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Geochemical distribution, fractionation, and sources of heavy metals in dammed-river sediments: the Longjiang River, Southern China

  • Xiaolong Lan
  • Zengping Ning
  • Yizhang Liu
  • Qingxiang Xiao
  • Haiyan Chen
  • Enzong Xiao
  • Tangfu Xiao
Original Article
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Abstract

In the present study, six sediment cores were collected from six river-dammed reservoirs to reveal the geochemical distribution of heavy metals (As, Cd, Pb, Sb, and Zn) in the Longjiang River, South China, which is highly impacted by nonferrous metal mining and smelting activities. The sediments were geochemically characterized, combining geochemical analysis, sequential extractions, and 210Pb chronology. The results indicated that the river sediments were severely polluted by heavy metals in the order of Cd > Zn ≈ Pb ≈ Sb > As. These heavy metals generally exhibited relatively low enrichment in the upstream sediments because of the limited anthropogenic impact, but their abundances drastically increased in the midstream sediments due to local smelting activities. In downstream sediments, the heavy metal concentrations (except for Cd) decreased, owing to the effect of dam interception and detrital inputs. Cadmium levels tended to increase in downstream sediments, which were attributed to the intensive discharge of Cd during the pollution event in 2012. The sedimentary records were traced back to 1985, and a significant decrease of heavy metal enrichments could be found after the year 2000, suggesting the enhancement of environmental management in this period. The statistical results indicated that local metal smelting and mining activities were the main anthropogenic contributors for the enrichment of heavy metals in the dammed-river sediments. High enrichment factor and non-residual fractions of heavy metals in local sediments may pose a direct threat to aquatic organisms. Cd presents significant danger because of its extreme enrichment and high labile fractions.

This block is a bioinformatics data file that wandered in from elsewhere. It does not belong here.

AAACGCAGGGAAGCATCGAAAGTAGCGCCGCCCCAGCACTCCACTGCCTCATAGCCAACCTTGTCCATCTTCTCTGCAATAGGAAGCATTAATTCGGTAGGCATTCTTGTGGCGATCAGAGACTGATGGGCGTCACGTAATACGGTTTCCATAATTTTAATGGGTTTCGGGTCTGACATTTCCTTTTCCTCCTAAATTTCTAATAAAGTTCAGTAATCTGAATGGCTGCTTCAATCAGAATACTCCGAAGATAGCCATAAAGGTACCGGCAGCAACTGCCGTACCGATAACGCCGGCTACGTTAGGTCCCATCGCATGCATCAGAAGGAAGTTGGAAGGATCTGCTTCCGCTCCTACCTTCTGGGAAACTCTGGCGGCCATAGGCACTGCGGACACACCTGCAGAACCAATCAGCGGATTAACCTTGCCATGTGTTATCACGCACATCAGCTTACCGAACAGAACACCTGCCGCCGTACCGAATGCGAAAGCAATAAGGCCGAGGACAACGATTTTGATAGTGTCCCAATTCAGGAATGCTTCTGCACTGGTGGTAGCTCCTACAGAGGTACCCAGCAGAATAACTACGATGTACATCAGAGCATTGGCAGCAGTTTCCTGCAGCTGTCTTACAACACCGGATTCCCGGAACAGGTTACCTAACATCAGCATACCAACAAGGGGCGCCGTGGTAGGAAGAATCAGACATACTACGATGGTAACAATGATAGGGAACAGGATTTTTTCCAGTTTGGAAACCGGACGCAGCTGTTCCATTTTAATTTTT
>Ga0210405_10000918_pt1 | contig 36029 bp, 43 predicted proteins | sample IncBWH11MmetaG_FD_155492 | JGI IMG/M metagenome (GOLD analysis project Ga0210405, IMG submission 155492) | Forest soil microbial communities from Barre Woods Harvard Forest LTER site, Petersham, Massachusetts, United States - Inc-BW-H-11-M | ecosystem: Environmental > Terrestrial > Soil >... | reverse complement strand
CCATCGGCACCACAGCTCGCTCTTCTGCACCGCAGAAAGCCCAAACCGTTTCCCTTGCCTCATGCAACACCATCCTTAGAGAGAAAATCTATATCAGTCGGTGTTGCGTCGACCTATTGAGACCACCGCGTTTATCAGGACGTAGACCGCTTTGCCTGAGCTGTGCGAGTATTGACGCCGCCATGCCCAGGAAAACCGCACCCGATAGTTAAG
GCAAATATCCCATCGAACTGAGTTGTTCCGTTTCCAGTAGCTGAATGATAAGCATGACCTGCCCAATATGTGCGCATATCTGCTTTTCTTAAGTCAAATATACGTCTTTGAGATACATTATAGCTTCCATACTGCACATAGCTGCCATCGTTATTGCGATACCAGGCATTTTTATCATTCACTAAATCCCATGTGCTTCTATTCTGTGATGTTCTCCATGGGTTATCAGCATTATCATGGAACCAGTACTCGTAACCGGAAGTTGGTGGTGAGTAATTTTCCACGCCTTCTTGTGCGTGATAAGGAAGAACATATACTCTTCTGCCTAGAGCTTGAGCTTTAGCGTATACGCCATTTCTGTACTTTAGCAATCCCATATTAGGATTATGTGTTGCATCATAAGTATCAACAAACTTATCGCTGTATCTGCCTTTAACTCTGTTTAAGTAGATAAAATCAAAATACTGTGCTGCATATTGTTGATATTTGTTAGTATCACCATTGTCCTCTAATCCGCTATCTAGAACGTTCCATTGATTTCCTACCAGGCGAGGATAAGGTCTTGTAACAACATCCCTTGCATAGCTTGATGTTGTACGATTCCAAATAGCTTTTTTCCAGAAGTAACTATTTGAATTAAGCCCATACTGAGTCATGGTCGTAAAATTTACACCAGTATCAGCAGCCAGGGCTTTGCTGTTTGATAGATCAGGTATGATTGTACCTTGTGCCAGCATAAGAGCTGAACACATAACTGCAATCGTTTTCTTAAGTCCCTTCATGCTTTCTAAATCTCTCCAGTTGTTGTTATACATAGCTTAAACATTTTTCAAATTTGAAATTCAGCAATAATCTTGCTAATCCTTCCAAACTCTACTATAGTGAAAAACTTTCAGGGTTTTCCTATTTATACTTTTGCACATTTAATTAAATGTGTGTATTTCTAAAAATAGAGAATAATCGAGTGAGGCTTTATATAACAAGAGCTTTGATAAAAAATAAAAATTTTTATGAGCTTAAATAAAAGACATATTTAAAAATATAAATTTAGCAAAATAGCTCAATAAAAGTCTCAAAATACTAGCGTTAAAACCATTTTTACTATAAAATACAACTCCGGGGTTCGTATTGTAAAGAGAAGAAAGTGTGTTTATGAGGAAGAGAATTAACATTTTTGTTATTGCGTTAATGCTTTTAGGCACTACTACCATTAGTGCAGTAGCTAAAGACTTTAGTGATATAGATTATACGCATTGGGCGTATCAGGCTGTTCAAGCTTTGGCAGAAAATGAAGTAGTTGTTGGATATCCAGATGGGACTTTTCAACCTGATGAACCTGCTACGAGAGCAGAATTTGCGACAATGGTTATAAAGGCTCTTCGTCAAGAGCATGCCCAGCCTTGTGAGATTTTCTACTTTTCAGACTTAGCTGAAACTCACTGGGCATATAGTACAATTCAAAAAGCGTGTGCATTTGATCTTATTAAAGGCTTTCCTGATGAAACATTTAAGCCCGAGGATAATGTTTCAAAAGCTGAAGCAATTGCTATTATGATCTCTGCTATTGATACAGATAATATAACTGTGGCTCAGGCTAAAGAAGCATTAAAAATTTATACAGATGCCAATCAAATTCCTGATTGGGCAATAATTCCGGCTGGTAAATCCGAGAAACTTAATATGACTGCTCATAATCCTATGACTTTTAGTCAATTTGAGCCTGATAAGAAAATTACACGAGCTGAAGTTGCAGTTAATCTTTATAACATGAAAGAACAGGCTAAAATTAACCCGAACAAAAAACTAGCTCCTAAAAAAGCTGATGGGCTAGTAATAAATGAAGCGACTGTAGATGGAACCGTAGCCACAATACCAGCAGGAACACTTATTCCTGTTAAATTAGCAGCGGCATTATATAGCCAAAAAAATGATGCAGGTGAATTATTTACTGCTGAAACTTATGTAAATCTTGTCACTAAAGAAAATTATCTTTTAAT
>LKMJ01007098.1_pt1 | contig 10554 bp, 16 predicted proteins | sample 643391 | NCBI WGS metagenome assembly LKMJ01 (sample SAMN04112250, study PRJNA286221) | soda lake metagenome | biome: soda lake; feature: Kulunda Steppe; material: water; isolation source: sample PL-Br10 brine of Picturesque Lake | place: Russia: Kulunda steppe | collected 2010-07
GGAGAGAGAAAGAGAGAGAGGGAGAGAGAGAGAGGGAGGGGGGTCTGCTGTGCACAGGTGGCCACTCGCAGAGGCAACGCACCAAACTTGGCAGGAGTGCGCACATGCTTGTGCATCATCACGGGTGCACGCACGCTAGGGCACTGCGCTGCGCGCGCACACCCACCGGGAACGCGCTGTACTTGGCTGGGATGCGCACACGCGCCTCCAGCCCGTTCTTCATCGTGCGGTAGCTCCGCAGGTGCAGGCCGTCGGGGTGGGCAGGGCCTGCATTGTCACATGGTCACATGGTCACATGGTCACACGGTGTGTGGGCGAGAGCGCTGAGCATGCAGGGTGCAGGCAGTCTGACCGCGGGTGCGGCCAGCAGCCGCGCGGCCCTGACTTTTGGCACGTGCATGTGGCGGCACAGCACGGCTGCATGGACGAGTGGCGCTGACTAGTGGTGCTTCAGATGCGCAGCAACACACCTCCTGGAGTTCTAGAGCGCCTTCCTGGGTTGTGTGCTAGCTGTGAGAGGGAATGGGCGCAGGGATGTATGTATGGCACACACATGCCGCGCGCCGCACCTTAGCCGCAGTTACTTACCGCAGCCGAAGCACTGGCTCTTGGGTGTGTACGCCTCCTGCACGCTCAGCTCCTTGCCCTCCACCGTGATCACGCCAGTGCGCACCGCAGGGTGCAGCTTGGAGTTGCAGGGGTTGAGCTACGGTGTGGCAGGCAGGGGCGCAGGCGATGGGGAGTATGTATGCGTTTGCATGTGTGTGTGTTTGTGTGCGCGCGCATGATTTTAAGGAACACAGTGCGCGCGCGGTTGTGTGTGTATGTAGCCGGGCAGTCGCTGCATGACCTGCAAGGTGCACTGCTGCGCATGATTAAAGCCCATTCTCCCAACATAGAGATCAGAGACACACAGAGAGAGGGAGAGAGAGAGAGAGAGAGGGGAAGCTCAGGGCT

Keywords

Heavy metals Fractionation 210Pb dating Smelting and mining activities Sediment cores The Longjiang River 

Notes

Acknowledgements

This research was funded the National Natural Science Foundation of China (41473124, 41673138). The authors thank Yanlong Zhao from Water Resources Protection Bureau of Pearl River for the assistance of field sampling. We also thank Jake Carpenter from UCLA, USA, for language editing.

Supplementary material

11631_2019_313_MOESM1_ESM.docx (3.1 mb)
Supplementary material 1 (DOCX 3200 kb)

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Copyright information

© Science Press and Institute of Geochemistry, CAS and Springer-Verlag GmbH Germany, part of Springer Nature 2019

Authors and Affiliations

  • Xiaolong Lan
    • 1
    • 3
  • Zengping Ning
    • 1
  • Yizhang Liu
    • 1
  • Qingxiang Xiao
    • 1
    • 3
  • Haiyan Chen
    • 1
    • 3
  • Enzong Xiao
    • 2
  • Tangfu Xiao
    • 2
  1. 1.State Key Laboratory of Environmental Geochemistry, Institute of GeochemistryChinese Academy of SciencesGuiyangChina
  2. 2.Key Laboratory for Water Quality and Conservation of the Pearl River Delta, Ministry of Education, School of Environmental Science and EngineeringGuangzhou UniversityGuangzhouChina
  3. 3.University of Chinese Academy of SciencesBeijingChina

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